Modern values and public perception

Are private equity portfolio companies worth more than their public market rivals at point of sale? Ernst & Young certainly thinks so, according to its report, ‘How do private equity investors create value? Beyond the credit crunch’ (see below), which suggests that private equity-owned businesses in 2007 outperformed the stock market for the third consecutive year.

“Our study counters the continuing myth that cheap debt and cost-cutting are the principal drivers of private equity success,” said Simon Perry, E&Y’s global head of private equity.

The lack of available debt of any kind and any magnitude has prompted many to suggest that private equity’s main calling card – outperforming the more transparent public markets – no longer applies in a credit-crunched market. Inability to load up the leverage on the buy-side (or overload if you’re a critic or Standard & Poor’s report writer) would inevitably impact on internal rates of return at exit.

Perry, though, suggests that private equity’s other selling point – operational improvement – comes into play here. With fewer opportunities to sell on an asset early, otherwise known as the quick flip, private equity firms will be forced to hold on to portfolio companies for nearer the advertised three to five years, meaning an increased focus on streamlining processes, trimming the fat and hiring new talent. An improved business should equate to a decent money multiple in the long run.

From a fund investors’ point of view, however, a three times money multiple in year two generates a bigger IRR than a six times multiple in year four. The numbers work out at 73% compared with 57%, according to Coller Capital’s internal rate of return (IRR) metrics.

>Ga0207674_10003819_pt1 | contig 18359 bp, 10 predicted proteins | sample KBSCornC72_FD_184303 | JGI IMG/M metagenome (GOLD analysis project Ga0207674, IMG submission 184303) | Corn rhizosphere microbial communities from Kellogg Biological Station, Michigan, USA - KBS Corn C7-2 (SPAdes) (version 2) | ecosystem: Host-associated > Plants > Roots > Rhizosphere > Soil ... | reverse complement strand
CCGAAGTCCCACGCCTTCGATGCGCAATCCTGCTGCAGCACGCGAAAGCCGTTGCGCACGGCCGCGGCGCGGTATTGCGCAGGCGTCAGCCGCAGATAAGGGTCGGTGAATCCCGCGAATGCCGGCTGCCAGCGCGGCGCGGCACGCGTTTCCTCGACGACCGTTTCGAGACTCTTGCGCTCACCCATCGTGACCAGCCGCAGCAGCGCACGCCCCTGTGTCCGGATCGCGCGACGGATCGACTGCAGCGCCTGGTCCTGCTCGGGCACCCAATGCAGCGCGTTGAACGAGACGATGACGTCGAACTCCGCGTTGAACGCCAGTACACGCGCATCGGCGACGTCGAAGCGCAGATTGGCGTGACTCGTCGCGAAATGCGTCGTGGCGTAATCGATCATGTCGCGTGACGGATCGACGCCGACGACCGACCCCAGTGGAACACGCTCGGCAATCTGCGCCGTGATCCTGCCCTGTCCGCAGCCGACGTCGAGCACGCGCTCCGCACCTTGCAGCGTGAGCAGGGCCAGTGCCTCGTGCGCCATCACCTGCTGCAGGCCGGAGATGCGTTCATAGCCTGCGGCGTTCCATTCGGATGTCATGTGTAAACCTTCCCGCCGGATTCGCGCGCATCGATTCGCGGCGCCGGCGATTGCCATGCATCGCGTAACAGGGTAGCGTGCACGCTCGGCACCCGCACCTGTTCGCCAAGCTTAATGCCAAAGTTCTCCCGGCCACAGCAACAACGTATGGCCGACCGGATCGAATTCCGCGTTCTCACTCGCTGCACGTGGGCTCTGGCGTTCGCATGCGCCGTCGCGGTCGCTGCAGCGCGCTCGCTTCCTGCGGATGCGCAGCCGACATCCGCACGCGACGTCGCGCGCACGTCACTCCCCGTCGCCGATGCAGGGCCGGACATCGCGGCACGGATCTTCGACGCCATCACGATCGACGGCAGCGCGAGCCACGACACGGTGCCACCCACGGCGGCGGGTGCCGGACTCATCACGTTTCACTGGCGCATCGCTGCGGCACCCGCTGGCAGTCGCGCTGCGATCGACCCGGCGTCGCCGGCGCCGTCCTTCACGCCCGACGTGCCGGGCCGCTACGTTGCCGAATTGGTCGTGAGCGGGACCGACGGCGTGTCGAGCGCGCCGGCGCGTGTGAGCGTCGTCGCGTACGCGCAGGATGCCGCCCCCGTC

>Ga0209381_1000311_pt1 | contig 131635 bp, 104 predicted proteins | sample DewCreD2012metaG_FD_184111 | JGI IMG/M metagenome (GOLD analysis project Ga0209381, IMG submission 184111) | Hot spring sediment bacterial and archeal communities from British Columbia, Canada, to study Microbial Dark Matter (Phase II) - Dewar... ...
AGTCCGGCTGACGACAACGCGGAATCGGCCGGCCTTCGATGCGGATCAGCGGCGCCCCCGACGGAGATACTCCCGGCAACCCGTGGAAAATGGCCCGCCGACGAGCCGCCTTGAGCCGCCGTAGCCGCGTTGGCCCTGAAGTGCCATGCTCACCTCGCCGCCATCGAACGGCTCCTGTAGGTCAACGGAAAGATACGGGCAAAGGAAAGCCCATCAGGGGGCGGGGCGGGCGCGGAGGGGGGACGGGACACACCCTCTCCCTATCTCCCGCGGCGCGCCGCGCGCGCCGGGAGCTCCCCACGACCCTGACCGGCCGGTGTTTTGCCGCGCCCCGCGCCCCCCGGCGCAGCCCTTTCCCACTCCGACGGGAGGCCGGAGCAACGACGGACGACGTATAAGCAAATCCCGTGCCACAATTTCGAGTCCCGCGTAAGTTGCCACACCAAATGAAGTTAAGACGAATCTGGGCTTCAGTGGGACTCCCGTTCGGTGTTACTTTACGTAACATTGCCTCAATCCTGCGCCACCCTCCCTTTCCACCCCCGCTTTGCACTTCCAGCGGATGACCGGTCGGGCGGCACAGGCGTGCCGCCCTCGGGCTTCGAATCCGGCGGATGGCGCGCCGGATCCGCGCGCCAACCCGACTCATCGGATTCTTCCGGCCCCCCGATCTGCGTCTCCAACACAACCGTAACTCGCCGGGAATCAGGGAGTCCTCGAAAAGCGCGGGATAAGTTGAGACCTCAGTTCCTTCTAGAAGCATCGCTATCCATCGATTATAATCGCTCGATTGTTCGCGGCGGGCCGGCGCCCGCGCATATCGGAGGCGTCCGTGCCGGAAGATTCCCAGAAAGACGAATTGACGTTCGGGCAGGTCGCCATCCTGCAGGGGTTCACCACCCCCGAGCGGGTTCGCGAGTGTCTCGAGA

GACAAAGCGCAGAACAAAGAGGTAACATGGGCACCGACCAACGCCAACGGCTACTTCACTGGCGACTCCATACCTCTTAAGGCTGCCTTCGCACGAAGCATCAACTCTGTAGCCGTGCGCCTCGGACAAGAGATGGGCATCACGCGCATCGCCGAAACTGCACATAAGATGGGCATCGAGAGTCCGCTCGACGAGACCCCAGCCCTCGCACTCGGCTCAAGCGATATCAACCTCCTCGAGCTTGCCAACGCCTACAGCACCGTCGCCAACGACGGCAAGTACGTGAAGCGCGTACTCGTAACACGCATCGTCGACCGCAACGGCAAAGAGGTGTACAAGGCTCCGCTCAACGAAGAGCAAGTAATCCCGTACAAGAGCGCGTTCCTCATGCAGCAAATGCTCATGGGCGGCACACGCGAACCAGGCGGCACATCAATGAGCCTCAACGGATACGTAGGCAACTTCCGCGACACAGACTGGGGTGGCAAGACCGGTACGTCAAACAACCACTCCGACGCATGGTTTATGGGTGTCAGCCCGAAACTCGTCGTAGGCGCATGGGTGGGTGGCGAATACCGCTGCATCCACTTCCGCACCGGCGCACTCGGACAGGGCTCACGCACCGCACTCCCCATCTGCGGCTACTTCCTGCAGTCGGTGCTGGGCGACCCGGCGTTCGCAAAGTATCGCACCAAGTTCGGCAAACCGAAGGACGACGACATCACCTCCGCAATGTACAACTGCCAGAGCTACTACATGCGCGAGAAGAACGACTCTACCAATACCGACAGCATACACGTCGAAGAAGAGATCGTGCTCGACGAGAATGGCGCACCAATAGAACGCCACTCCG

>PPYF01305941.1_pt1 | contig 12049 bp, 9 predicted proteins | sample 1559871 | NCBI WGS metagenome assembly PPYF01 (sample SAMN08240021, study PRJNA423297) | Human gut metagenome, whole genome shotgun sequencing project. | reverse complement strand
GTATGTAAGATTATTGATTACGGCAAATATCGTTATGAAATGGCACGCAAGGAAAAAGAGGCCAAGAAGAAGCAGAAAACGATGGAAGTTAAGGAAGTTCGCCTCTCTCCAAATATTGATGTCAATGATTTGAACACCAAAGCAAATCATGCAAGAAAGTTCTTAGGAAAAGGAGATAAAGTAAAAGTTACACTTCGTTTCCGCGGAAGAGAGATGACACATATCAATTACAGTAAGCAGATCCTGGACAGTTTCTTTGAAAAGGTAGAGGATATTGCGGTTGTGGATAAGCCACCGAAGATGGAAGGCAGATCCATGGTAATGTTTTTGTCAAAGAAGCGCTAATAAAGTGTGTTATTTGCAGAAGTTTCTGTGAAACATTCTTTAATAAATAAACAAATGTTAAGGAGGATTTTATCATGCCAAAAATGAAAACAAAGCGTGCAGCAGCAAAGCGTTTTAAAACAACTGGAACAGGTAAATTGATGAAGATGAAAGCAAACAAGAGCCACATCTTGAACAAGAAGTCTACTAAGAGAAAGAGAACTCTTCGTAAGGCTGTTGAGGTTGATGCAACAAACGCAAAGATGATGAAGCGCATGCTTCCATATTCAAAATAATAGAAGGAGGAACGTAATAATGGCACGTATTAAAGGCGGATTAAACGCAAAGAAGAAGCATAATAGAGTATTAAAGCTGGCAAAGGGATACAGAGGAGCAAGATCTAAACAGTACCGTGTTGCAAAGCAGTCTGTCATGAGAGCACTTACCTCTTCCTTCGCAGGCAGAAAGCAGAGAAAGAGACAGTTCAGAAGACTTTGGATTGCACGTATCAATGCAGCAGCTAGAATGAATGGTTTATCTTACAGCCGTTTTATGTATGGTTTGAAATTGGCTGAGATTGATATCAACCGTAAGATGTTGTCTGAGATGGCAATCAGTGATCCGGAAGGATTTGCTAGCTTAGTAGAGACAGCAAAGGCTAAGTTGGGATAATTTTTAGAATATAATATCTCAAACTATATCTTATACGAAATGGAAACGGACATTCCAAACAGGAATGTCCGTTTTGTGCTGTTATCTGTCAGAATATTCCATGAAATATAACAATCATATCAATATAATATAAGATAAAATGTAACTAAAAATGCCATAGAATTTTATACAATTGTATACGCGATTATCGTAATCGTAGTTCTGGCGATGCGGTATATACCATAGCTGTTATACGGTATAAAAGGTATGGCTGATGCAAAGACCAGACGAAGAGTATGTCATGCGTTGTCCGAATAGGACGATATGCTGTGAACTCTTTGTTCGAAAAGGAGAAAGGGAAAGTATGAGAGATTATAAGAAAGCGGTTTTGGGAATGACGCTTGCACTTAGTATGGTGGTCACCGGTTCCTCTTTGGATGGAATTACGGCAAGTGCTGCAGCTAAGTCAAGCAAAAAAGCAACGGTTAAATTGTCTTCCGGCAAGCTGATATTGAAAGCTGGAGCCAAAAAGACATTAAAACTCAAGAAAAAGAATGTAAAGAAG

The report is unlikely to muffle private equity’s critics, either, especially in the UK, where the report found the least evidence of outperformance with only a 14% rise in value. The concern has been that private equity and its investors reap the benefits of any inherent value and ensuing operation improvement: they gobble up the profits and capitalise on asset-stripping fire sales, leaving devalued husks unfit for return to the public markets.

Debenhams has been the industry’s bête noir on this issue. Merrill Lynch’s private equity unit, CVC Capital Partners and TPG Capital delisted the retailer in 2003 for £1.72bn, generated about £1.3bn for investors through two recapitalisations and then returned the business to the stock market with an offer price of 175p and a market cap of £1.7bn in 2006. Shares are now trading at 36.75p and the business is valued at about £315m.

Recent speculation that Blackstone might be considering making a return to Southern Cross is similarly ambiguous. Blackstone’s investors made a decent profit on a £536m flotation in summer 2006. A profit warning last week helped the UK care homes operator’s market value drop by three-quarters to about £160m, prompting speculation of private equity interest.

Can Blackstone be blamed for what happens after a company leaves its ownership? Do private equity firms create value? Will the credit crunch make a mockery of private equity’s claims to be a creator of value across all points of the cycle or highlight its resilience and adaptability? Whatever the reports say, the jury is still out – for now at least.